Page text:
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Reuters Health Information (2007-05-04): HBV not directly tied to increased stroke risk


HBV not directly tied to increased stroke risk

Last Updated: 2007-05-04 17:41:21 -0400 (Reuters Health)

NEW YORK (Reuters Health) - The increased risk of stroke or myocardial infarction associated with hepatitis B appears to be secondary to liver dysfunction rather than a direct consequence of HBV seropositivity, Korean and British researchers report in the May issue of Stroke.

Dr. Yun-Mi Song of Sungkyunkwan University School of Medicine, Seoul and colleagues note that there have been conflicting findings on the possible association between hepatitis B virus surface antigen (HBsAg) seropositivity and cardiovascular disease.

To investigate, the researchers followed more than 521,000 men aged 30 to 64 years from 1990 to 1991.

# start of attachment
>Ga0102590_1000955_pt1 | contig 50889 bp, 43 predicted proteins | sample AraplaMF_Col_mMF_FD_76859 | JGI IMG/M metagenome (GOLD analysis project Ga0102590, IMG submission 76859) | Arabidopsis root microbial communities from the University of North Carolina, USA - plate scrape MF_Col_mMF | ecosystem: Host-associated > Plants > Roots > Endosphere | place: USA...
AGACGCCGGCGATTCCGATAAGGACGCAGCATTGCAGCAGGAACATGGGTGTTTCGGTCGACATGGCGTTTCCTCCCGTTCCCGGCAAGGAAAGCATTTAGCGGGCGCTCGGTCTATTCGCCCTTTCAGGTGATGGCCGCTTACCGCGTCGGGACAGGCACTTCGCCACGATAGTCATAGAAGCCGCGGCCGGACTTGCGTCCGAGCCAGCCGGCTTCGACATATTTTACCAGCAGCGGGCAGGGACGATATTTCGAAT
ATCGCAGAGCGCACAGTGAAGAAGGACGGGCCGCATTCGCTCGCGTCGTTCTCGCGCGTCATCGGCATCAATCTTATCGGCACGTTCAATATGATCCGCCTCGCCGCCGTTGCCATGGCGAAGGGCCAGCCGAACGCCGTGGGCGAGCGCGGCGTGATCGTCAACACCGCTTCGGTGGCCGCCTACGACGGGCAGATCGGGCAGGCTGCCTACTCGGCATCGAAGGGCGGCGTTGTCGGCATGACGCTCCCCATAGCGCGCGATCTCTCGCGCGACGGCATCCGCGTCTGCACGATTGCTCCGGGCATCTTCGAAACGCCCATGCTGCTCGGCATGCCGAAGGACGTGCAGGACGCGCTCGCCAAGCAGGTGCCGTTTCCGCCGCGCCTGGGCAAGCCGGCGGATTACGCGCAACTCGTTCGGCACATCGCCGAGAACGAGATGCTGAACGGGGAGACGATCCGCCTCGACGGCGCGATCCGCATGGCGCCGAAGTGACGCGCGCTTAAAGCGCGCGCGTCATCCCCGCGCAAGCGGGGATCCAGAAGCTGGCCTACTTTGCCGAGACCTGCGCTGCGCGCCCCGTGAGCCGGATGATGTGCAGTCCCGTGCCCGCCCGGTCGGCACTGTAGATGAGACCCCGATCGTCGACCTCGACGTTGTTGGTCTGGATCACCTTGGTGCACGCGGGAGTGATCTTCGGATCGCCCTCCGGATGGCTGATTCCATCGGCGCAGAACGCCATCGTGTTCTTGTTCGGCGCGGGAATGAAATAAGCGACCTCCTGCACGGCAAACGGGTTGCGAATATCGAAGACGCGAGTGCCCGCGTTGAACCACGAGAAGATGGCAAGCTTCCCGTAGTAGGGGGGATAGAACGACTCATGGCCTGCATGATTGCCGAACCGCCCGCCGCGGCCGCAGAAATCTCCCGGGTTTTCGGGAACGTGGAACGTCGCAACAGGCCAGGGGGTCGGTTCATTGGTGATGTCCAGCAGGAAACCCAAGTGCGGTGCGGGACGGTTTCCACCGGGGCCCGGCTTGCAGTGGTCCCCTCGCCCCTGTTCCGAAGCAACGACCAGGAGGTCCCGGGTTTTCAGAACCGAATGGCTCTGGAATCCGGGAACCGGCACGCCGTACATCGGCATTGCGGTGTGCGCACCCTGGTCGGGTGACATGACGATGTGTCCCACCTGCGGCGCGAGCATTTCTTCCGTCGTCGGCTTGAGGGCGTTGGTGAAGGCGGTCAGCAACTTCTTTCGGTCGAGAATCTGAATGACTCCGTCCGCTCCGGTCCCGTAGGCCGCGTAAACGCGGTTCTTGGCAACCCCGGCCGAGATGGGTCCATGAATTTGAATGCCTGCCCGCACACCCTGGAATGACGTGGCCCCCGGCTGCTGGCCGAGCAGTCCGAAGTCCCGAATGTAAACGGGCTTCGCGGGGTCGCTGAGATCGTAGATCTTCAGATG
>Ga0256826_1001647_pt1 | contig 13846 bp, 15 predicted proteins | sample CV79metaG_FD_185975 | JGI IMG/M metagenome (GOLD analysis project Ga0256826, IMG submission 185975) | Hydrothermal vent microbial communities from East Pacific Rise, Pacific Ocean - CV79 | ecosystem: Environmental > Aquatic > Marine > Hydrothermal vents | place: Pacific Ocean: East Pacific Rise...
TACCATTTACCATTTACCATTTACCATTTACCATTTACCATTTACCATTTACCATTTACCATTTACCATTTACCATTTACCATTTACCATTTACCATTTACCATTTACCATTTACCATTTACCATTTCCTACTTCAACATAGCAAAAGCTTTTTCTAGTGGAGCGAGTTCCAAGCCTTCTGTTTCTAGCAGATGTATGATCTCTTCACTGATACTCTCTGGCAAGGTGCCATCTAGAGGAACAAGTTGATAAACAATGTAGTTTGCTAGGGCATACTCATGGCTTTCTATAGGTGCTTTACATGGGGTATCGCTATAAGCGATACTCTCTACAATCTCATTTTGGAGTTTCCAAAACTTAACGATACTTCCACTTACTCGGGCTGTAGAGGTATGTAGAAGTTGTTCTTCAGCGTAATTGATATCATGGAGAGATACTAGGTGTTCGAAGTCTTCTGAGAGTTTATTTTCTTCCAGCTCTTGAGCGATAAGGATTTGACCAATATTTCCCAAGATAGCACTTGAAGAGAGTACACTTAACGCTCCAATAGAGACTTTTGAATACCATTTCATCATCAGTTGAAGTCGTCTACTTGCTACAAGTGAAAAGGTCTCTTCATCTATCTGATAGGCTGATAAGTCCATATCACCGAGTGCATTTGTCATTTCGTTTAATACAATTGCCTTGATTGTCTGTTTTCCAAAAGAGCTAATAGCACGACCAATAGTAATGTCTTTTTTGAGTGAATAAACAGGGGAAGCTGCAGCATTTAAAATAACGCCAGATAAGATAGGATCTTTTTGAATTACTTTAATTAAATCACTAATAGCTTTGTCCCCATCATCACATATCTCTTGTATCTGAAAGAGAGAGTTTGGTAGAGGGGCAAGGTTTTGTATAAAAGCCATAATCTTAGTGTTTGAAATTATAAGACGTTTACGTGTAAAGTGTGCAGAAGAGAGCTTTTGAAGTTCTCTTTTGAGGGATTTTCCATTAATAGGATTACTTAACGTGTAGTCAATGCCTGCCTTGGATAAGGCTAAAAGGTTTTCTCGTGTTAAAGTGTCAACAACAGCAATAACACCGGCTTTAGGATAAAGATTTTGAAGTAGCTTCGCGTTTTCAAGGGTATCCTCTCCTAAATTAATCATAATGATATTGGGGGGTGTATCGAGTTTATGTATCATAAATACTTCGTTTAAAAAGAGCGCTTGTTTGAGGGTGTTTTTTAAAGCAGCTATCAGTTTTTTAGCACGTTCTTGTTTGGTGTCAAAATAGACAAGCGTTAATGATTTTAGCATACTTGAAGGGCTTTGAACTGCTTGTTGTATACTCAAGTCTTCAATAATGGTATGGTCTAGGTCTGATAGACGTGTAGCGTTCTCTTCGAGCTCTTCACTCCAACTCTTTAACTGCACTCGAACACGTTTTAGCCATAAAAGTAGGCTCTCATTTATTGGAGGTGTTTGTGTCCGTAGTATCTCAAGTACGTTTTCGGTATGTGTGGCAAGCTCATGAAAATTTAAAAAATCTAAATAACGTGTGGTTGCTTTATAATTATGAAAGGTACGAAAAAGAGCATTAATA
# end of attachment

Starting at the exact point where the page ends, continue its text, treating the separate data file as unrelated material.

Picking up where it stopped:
After adjustment, HBsAg seropositivity was associated with a decreased risk of ischemic stroke and MI (odds ratios, 0.79 and 0.74) and an increased risk of hemorrhagic stroke (odds ratio 1.33).

Risks for stroke and MI were similar between HBsAg-seronegative and HBsAg-seropositive men in the absence of liver dysfunction.

Conversely, men with both HBsAg seropositivity and liver dysfunction had a higher risk of hemorrhagic stroke and lower risks of ischemic stroke and MI than HBsAg-seronegative men.

The findings, the researchers point out, do not support the hypothesis that HBV infection itself plays an important role in the etiology of MI or ischemic stroke through a proinflammatory effect.

"Rather," they conclude, "decreased coagulation status in HBV-associated chronic liver dysfunction appeared to increase the risk of hemorrhagic stroke while reducing the risk of ischemic stroke and MI."

Stroke 2007;38:1436-1441.

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